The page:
# Does it necessarily follow that the integral curves of $k^a$ are null geodesics?

Let $f$ be a function on a spacetime $(M, g_{ab})$ whose gradient, $k_a = \nabla_a f$, ie everywhere null, i.e., $k_ak^a = 0$ throughout $M$. Does it necessarily follow that the integral curves of $k^a$ are null geodesics?

The condition that $k$ is a gradient implies that it is curl-free; i.e. $\nabla_i k_j = \nabla_j k_i$. Let $\gamma$ be an integral curve of $k^i$; i.e. $\dot \gamma^i(t) = k^i(\gamma(t))$. Then replacing $\dot \gamma$ with $k$ in the covariant acceleration and applying the curl-free condition we get $$\ddot \gamma^i = \dot \gamma^j \nabla_j \dot \gamma^i = k^j \nabla_j k^i = k^j \nabla^i k_j.$$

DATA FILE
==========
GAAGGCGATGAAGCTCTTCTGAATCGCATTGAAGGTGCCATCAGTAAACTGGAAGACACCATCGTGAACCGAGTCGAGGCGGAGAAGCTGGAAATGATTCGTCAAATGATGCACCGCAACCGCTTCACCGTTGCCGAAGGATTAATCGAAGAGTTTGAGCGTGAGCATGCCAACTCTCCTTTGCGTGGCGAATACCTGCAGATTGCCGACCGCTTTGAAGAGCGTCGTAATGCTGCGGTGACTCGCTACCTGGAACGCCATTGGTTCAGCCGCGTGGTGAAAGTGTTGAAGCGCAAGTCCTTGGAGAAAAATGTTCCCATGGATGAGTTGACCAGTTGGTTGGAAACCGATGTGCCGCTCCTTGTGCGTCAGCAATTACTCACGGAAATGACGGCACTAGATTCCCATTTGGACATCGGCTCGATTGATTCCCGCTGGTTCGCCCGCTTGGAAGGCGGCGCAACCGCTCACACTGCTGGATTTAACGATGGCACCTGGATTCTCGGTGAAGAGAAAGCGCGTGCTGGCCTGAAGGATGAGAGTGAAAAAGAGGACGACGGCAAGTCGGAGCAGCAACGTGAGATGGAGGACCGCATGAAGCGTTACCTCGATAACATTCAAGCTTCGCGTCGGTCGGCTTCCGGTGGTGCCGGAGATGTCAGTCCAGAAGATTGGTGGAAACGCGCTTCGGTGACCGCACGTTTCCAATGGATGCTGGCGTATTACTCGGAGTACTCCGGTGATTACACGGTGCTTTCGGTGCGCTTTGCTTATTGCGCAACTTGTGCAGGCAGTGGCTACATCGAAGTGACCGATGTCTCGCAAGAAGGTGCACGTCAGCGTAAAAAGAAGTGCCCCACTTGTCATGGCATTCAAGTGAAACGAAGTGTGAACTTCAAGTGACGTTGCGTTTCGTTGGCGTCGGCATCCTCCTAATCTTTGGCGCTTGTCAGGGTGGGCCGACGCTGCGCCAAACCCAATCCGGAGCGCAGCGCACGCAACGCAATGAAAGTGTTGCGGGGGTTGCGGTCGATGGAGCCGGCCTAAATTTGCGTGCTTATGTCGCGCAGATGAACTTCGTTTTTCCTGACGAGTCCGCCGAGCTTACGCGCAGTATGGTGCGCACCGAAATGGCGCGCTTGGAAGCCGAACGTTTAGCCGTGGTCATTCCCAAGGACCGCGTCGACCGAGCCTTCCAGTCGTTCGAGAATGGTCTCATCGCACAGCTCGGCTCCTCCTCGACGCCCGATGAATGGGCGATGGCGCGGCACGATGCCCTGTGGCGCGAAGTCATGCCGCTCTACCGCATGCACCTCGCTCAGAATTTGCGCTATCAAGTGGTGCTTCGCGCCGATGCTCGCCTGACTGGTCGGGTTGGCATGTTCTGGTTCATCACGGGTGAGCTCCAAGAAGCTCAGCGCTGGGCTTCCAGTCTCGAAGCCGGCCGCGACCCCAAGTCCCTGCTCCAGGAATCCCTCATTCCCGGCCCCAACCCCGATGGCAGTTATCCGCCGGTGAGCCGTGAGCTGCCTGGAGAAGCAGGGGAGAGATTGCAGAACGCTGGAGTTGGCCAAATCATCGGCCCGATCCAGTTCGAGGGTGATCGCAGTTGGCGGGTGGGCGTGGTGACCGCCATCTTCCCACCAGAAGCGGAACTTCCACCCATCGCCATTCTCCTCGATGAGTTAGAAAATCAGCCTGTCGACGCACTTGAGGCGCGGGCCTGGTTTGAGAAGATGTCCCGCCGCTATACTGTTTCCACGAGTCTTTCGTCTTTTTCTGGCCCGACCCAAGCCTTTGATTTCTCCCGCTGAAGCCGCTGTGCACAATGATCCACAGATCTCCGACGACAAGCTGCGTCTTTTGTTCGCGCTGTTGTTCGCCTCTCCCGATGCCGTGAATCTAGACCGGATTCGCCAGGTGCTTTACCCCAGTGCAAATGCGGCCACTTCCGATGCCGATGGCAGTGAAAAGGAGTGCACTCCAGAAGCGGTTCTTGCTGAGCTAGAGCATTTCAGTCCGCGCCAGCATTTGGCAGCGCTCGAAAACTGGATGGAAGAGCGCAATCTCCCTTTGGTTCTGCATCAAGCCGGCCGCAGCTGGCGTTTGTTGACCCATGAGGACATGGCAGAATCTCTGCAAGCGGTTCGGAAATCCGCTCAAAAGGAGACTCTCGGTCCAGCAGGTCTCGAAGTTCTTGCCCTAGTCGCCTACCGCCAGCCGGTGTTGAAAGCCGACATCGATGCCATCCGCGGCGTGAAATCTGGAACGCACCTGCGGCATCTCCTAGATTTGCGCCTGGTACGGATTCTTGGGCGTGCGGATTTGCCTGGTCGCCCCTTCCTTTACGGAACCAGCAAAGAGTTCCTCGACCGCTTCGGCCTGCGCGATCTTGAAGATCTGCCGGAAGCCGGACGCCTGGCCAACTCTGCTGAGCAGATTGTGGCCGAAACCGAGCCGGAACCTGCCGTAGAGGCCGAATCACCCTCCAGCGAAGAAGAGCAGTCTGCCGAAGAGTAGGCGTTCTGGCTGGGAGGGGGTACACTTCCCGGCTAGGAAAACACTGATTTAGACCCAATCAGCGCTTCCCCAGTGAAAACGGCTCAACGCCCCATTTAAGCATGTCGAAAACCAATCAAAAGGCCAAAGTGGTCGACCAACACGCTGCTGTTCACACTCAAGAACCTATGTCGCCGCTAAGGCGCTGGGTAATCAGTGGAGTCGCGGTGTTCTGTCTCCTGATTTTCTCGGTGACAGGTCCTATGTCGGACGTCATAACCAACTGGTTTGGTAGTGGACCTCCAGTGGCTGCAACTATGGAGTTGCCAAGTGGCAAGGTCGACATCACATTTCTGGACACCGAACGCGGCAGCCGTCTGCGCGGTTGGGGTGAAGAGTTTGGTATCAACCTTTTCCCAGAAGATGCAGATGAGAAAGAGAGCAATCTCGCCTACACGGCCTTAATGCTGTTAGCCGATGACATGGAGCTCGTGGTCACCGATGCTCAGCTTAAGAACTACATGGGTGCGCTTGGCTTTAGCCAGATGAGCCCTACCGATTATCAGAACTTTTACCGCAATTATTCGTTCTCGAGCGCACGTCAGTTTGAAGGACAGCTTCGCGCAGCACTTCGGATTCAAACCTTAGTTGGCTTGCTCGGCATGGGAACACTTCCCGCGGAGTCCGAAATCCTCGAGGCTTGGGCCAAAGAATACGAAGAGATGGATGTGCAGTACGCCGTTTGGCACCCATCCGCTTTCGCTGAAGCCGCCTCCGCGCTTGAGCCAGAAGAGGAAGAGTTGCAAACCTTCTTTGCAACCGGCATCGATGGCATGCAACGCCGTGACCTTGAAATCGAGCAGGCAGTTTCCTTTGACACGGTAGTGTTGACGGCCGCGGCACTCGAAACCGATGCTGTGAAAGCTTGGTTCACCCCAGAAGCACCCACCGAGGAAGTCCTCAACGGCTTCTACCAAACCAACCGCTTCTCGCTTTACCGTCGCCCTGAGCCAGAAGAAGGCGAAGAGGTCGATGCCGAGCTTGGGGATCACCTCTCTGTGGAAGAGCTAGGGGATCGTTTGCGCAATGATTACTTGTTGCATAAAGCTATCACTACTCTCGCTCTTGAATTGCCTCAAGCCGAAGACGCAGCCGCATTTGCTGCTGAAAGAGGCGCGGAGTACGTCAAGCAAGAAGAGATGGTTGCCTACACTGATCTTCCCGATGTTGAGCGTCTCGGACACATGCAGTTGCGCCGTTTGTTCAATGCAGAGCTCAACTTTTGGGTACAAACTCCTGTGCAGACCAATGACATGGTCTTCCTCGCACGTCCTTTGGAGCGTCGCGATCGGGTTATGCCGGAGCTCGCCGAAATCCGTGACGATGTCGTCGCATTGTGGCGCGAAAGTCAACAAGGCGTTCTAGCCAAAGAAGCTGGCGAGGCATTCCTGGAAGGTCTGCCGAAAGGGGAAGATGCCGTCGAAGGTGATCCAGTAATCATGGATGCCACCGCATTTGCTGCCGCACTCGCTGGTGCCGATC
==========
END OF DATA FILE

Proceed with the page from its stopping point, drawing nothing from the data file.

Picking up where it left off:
Now we're basically done - just recognize the RHS as $\frac12 \nabla^i (k^j k_j)$, at which point the fact that $k$ is null ($k^j k_j = 0$) tells us that $\ddot \gamma = 0$; i.e. $\gamma$ is a geodesic.